"Pushing the Envelope - A History of the Post Office Through Stamps" is available for Zoom presentations to libraries, senior centers, stamp clubs and other organizations. 
Zoom programs are presented thanks to the support of NobleSpirit, the 2021 official event sponsor for the Museum.
More info at: NobleSpirit

Description: By viewing images of vintage US postage stamps learn about the history of the US Post Office from the first letters carried on the Boston Post Road to the current postal controversies.  
Hear about the work of Benjamin Franklin, the expansion of the Post Office after the Revolution, the introduction of home delivery, the short-lived Pony Express, the carrying of mail by railroads, buses, boats and trollies, the initiation of rural free delivery, the first commemorative stamps, the start of Parcel Post, the introduction of zip codes, postal strikes, the first Forever and personalized stamps and the impact of email on the PO’s financial situation.  See images of the many creative ways mail has been carried including rockets, dog sleds, camels and mules used in the Grand Canyon.  

"Thank you so much for your presentation last night! I am getting some very nice comments from our residents on the content and your wealth of knowledge. 
The amount of history that one can learn from the evolution of stamps is truly amazing."

Click Zoom for more details.

If you would like a link for how to register to watch one of these programs, email to Zoom.
Programs are currently scheduled for 
January 14 at 7:00 for the Tewksbury Library, January 19 at 11:00 and February 2 and 4.

Have you taken our virtual tours of the Museum's main gallery and the exhibit on the celebration of the 19th amendment?
Click on our website to reach the YouTube links: tour

The 2021 Martin Luther King Jr. Day is the 37th annual celebration of this federal holiday honoring the civil rights leader and reverend. He has appeared on more than 100 stamps worldwide.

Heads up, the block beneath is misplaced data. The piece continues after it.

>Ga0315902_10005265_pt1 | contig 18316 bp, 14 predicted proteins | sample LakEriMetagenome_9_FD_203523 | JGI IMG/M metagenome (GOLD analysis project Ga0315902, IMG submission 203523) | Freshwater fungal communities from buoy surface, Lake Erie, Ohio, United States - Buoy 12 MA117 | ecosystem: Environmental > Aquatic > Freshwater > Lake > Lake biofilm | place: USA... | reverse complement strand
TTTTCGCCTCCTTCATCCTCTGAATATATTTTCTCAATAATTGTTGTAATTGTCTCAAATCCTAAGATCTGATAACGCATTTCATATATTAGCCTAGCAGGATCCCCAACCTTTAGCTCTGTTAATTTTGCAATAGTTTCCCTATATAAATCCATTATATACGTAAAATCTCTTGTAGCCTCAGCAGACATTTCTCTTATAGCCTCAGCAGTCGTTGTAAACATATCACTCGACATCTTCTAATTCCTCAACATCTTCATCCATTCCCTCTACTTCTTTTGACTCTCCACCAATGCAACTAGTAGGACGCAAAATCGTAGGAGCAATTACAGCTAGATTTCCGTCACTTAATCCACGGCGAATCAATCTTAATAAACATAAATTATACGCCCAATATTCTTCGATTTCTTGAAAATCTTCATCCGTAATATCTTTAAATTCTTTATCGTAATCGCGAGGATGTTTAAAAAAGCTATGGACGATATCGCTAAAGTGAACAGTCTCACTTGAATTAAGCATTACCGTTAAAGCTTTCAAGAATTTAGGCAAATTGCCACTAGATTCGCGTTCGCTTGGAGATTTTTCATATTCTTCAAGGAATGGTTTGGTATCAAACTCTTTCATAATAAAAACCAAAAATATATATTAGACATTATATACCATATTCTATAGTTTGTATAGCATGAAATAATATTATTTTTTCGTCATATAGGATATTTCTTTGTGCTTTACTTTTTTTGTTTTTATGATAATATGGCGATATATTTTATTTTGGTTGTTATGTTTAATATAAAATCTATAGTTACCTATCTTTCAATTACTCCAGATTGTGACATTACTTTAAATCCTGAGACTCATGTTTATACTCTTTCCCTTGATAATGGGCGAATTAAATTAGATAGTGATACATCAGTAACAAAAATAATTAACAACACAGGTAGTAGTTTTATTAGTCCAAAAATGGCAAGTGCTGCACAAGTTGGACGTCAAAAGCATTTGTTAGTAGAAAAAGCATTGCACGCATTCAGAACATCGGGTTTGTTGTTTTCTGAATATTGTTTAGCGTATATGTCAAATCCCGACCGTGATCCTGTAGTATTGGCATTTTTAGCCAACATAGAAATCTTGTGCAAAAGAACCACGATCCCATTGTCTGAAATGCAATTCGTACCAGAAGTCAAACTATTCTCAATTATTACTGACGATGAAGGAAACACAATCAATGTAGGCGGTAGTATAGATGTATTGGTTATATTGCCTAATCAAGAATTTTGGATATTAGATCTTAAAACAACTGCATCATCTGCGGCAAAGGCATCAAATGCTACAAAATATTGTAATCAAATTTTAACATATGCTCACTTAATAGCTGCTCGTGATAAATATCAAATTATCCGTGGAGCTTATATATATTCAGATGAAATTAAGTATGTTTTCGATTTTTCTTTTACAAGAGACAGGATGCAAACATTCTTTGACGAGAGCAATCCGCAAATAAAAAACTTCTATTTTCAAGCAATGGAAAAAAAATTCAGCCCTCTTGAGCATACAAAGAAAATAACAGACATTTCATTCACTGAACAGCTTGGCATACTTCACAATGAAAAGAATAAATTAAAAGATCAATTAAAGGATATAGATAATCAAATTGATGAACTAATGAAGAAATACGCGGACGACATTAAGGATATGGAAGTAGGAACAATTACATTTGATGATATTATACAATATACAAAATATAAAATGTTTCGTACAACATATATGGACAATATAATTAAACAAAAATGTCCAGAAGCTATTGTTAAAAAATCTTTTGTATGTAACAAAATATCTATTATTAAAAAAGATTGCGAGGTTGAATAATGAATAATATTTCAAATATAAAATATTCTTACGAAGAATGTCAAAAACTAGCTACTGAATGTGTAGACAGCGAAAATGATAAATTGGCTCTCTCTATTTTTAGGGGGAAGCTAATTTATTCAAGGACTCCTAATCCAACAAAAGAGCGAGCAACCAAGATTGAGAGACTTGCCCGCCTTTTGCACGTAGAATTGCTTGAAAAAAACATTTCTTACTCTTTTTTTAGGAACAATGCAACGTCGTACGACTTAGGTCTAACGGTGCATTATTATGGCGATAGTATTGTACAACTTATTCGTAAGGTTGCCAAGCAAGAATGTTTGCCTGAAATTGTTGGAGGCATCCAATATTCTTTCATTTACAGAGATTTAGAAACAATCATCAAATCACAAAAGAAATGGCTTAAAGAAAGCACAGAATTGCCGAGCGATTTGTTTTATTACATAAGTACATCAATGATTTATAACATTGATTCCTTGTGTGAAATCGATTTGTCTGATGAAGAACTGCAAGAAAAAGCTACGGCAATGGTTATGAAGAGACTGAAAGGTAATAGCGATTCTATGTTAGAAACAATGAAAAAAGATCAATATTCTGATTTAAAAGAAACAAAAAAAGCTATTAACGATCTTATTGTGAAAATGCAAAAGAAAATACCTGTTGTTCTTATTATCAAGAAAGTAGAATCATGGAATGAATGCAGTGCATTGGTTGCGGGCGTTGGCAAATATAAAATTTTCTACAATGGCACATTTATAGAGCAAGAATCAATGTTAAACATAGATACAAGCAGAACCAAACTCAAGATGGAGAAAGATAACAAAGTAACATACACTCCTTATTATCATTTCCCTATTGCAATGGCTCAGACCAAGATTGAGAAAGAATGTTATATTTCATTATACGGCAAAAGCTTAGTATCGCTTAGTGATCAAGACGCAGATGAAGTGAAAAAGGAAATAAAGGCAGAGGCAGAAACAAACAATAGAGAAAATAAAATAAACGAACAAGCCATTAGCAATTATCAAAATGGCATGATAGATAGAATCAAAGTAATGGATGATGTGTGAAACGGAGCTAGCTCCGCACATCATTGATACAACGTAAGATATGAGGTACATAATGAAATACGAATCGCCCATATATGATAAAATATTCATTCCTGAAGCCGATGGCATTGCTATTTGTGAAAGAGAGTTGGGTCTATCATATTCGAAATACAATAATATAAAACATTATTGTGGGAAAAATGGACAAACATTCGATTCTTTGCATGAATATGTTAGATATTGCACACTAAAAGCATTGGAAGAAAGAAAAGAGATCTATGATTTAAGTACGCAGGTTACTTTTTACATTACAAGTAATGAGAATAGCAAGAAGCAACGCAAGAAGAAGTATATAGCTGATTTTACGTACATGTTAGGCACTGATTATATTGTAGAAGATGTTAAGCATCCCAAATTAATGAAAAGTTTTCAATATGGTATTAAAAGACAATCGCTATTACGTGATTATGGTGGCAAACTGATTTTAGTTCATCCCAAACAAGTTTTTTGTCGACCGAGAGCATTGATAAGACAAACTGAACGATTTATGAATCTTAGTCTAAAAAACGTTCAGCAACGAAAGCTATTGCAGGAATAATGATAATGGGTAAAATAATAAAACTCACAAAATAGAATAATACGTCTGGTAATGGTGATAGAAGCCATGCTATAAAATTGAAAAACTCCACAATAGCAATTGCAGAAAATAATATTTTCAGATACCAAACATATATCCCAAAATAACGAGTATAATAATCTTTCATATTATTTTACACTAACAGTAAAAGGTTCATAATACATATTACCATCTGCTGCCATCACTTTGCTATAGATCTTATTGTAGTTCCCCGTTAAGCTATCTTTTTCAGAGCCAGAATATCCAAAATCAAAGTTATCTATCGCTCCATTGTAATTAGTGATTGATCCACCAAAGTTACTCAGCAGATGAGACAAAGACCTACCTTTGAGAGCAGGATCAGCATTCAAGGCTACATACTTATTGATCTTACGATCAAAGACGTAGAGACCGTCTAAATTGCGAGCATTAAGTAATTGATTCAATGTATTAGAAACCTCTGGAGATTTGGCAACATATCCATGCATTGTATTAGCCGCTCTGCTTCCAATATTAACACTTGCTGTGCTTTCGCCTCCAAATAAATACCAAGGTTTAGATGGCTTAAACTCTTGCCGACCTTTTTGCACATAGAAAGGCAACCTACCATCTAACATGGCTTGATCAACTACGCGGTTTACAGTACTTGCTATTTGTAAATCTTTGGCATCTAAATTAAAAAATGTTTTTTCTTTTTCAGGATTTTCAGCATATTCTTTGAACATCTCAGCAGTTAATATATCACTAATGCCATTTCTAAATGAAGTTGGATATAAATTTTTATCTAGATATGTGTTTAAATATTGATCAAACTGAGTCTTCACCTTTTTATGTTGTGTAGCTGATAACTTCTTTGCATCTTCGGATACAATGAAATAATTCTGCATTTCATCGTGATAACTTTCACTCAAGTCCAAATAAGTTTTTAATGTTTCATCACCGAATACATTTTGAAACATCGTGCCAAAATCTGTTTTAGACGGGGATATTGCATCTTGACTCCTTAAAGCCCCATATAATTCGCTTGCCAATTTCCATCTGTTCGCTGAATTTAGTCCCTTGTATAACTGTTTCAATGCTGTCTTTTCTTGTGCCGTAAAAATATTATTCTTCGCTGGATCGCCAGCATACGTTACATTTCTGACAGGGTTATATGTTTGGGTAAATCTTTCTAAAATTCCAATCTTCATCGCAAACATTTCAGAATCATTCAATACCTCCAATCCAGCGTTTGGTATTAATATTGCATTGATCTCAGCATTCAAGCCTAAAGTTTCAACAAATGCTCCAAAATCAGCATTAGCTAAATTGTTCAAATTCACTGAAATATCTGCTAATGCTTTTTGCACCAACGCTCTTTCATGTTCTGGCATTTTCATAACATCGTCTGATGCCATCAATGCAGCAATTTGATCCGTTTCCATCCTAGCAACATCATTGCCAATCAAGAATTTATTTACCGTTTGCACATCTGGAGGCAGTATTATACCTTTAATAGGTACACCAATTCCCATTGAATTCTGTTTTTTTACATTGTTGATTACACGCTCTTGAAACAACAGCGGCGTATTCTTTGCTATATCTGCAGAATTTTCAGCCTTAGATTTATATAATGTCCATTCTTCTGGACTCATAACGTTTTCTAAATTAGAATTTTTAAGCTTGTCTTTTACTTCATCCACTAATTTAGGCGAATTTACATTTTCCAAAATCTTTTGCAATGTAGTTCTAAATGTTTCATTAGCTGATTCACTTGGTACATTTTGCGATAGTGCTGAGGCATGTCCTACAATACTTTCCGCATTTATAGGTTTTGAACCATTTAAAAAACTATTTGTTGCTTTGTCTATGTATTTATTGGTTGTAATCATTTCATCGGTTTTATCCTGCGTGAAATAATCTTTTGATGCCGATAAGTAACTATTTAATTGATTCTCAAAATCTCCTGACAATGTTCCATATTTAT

King (January 15, 1929–April 4, 1968) was a prime force in the U.S. civil rights movement and was awarded the 1964 Nobel Peace Prize; posthumously, the Presidential Medal of Freedom (1977) and Congressional Gold Medal (2004).
Martin Luther King Jr. Day in the United States was established in 1983 and first observed in 1986.
King has been honored on two U.S. stamps and his image is used as the central focal point on a 10-stamp pane dedicated to the Civil Rights Movement.
King was first honored on a U.S. stamp as the second subject of the then-new USPS Black Heritage series. His stamp, a year after the Harriet Tubman commemorative, was issued January 13, 1979.

King and his “I Have a Dream Speech” are honored on the Celebrate the Century 1960s pane, issued September 17, 1999 (shown at top of this newsletter).

An artistic "stamp-like" portrait of King is in the center selvage of the 10-stamp To Form a More Perfect Union U.S. issue of 2005. King does not appear on any of the stamps, but he was linked to all of the events depicted, which include the 1955 Montgomery, Alabama bus boycott, the 1963 March on Washington and the Selma March of 1965.

Nations around the world began issuing stamps honoring King not long after he was assassinated in 1968.